An anonymous-looking yellow bowl found stored in a biscuit tin has stunned its owner after it was valued at £50,000.
The small porcelain receptacle, that could pass for a cornflake bowl, was identified by experts as an 18th-century relic from imperial China.
It was made for use by one of Emperor Yongzheng’s ‘first rank’ concubines.
The bowl was bought many years ago by Major Leslie Marsham LVO, who once worked in the Royal household looking after the horses, at an antiques shop.
Major Marsham, who lives in a mews house near Hampton Court Palace, south-west London, had no idea of its value and kept it in the back of a cupboard.
It was only when he spotted a similar bowl sold at auction for a large sum of money last year that he wrapped it in tissue paper and placed it in his biscuit tin for safe-keeping.
The bowl is just 2.8in high and 6in across and dates from the emperor’s reign, between 1723 and 1735.
The porcelain produced during at this time is generally regarded by scholars as the finest ever produced.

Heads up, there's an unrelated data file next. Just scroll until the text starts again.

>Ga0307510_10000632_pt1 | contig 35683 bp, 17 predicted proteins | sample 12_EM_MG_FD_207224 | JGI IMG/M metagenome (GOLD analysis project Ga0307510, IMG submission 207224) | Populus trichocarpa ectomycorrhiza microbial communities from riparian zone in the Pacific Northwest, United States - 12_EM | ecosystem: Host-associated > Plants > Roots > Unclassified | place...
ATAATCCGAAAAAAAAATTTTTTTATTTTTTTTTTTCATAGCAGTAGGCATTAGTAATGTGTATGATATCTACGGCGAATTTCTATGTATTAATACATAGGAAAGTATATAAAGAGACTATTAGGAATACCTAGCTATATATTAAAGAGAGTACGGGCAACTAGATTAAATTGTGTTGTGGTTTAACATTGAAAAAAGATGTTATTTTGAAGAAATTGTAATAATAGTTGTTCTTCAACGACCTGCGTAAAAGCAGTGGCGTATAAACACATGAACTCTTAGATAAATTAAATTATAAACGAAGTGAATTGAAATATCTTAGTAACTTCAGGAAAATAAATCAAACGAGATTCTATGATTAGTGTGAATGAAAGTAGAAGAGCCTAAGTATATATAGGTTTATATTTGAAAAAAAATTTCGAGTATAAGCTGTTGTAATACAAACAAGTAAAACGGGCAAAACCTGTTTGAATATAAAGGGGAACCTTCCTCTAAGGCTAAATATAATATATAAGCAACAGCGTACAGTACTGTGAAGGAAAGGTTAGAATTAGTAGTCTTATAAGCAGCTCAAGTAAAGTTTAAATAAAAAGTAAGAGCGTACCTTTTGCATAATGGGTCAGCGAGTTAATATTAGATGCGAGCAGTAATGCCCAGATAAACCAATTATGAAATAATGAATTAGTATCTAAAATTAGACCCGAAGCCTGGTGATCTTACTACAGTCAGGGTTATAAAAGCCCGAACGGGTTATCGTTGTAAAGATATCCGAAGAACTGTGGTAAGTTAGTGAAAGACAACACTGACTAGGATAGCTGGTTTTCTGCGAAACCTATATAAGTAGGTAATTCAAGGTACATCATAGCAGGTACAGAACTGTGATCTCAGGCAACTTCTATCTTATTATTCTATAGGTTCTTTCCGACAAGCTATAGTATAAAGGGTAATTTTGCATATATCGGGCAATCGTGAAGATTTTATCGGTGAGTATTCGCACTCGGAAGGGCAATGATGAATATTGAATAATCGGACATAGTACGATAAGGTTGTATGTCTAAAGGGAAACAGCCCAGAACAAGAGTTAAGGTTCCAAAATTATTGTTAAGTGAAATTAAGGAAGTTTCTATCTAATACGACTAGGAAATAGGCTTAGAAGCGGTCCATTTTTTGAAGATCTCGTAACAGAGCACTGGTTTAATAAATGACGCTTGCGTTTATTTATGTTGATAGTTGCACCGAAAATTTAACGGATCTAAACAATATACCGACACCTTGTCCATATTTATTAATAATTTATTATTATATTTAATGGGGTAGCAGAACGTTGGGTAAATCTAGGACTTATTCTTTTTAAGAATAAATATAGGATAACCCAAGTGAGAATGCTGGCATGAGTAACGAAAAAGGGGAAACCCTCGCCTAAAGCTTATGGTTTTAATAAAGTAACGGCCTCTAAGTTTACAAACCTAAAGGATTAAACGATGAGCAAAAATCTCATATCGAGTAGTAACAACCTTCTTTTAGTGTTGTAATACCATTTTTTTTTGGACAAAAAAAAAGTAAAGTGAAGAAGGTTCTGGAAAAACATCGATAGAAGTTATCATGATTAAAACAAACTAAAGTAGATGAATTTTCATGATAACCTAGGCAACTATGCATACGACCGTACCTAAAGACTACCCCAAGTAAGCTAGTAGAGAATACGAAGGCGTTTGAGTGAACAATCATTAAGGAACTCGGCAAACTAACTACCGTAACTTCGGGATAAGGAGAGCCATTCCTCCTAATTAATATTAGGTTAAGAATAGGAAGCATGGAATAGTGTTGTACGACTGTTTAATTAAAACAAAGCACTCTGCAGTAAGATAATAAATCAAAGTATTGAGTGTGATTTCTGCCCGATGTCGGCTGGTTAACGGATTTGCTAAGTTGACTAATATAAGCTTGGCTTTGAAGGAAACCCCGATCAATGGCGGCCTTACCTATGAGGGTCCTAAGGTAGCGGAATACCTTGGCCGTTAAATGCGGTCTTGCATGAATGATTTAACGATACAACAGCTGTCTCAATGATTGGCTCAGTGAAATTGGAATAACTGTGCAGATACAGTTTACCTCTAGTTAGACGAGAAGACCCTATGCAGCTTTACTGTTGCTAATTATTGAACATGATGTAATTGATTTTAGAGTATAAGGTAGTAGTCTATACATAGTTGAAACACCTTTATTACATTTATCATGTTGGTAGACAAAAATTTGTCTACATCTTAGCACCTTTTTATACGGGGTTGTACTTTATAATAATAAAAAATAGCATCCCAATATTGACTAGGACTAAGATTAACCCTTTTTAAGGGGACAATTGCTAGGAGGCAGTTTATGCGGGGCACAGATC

Bowls with a white interior and a yellow exterior were designated at the Court of the Emperor for use only by a concubine of the first rank.
To create the pure ‘imperial’ yellow, the porcelain body and clear glaze were first fired to a high temperature.
Once the piece had cooled a yellow enamel glaze of silica, lead and iron oxide was applied on top of the clear glaze and fired at a lower temperature.
It is thought to command such a high price because the newly rich Chinese are keen to buy back their own history.
He said: ‘It looks like a very anonymous piece and at first glance it may look like a breakfast bowl you would eat your cornflakes out of.
‘Major Marsham bought it many years ago at a time when he collected antiques. He bought it in an antiques shop, not realising just how important an item it was.
‘He kept it in the back of a cupboard with other pieces of China until he realised it might be valuable, at which point he moved it in to his biscuit tin to keep it safe.
‘The fact that this bowl has remained in perfect condition is largely thanks to the vendors.
‘The base bears the six character mark of the Emperor Yongzheng and the quality of the potting and the glaze is of the finest quality.
‘It is exquisite. The porcelain produced during the reign of Yongzheng is generally regarded by scholars as the finest ever produced and the bowl exemplifies the delicate potting and exquisite glazes associated with the finest imperial porcelains of the period.